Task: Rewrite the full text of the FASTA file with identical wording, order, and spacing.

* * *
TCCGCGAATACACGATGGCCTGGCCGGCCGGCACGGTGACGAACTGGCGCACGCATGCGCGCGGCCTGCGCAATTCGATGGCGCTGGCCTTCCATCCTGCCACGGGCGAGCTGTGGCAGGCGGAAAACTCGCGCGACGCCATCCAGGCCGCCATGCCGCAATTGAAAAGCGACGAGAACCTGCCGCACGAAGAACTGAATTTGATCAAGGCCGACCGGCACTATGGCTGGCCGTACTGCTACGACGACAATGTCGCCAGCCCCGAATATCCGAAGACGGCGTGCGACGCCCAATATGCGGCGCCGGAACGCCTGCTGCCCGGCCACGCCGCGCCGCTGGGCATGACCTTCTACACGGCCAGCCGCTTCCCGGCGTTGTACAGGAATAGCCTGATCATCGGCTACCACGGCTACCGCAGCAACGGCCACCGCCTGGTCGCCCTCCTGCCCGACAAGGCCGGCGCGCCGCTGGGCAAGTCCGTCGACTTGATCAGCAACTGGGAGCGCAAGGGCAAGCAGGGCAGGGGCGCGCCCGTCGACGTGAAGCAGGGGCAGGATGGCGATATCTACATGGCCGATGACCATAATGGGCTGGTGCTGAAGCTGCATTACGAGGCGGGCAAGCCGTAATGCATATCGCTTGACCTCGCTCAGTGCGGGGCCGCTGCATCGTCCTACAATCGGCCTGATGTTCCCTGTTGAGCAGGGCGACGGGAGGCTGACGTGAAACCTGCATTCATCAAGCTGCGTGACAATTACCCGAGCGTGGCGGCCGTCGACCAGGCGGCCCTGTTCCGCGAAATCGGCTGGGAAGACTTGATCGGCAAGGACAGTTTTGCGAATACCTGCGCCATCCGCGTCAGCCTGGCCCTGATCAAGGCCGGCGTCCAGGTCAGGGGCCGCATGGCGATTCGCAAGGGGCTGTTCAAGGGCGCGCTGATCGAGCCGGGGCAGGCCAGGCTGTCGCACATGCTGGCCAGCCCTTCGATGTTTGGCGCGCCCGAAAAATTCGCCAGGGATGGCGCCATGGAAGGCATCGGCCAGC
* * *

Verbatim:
TCCGCGAATACACGATGGCCTGGCCGGCCGGCACGGTGACGAACTGGCGCACGCATGCGCGCGGCCTGCGCAATTCGATGGCGCTGGCCTTCCATCCTGCCACGGGCGAGCTGTGGCAGGCGGAAAACTCGCGCGACGCCATCCAGGCCGCCATGCCGCAATTGAAAAGCGACGAGAACCTGCCGCACGAAGAACTGAATTTGATCAAGGCCGACCGGCACTATGGCTGGCCGTACTGCTACGACGACAATGTCGCCAGCCCCGAATATCCGAAGACGGCGTGCGACGCCCAATATGCGGCGCCGGAACGCCTGCTGCCCGGCCACGCCGCGCCGCTGGGCATGACCTTCTACACGGCCAGCCGCTTCCCGGCGTTGTACAGGAATAGCCTGATCATCGGCTACCACGGCTACCGCAGCAACGGCCACCGCCTGGTCGCCCTCCTGCCCGACAAGGCCGGCGCGCCGCTGGGCAAGTCCGTCGACTTGATCAGCAACTGGGAGCGCAAGGGCAAGCAGGGCAGGGGCGCGCCCGTCGACGTGAAGCAGGGGCAGGATGGCGATATCTACATGGCCGATGACCATAATGGGCTGGTGCTGAAGCTGCATTACGAGGCGGGCAAGCCGTAATGCATATCGCTTGACCTCGCTCAGTGCGGGGCCGCTGCATCGTCCTACAATCGGCCTGATGTTCCCTGTTGAGCAGGGCGACGGGAGGCTGACGTGAAACCTGCATTCATCAAGCTGCGTGACAATTACCCGAGCGTGGCGGCCGTCGACCAGGCGGCCCTGTTCCGCGAAATCGGCTGGGAAGACTTGATCGGCAAGGACAGTTTTGCGAATACCTGCGCCATCCGCGTCAGCCTGGCCCTGATCAAGGCCGGCGTCCAGGTCAGGGGCCGCATGGCGATTCGCAAGGGGCTGTTCAAGGGCGCGCTGATCGAGCCGGGGCAGGCCAGGCTGTCGCACATGCTGGCCAGCCCTTCGATGTTTGGCGCGCCCGAAAAATTCGCCAGGGATGGCGCCATGGAAGGCATCGGCCAGC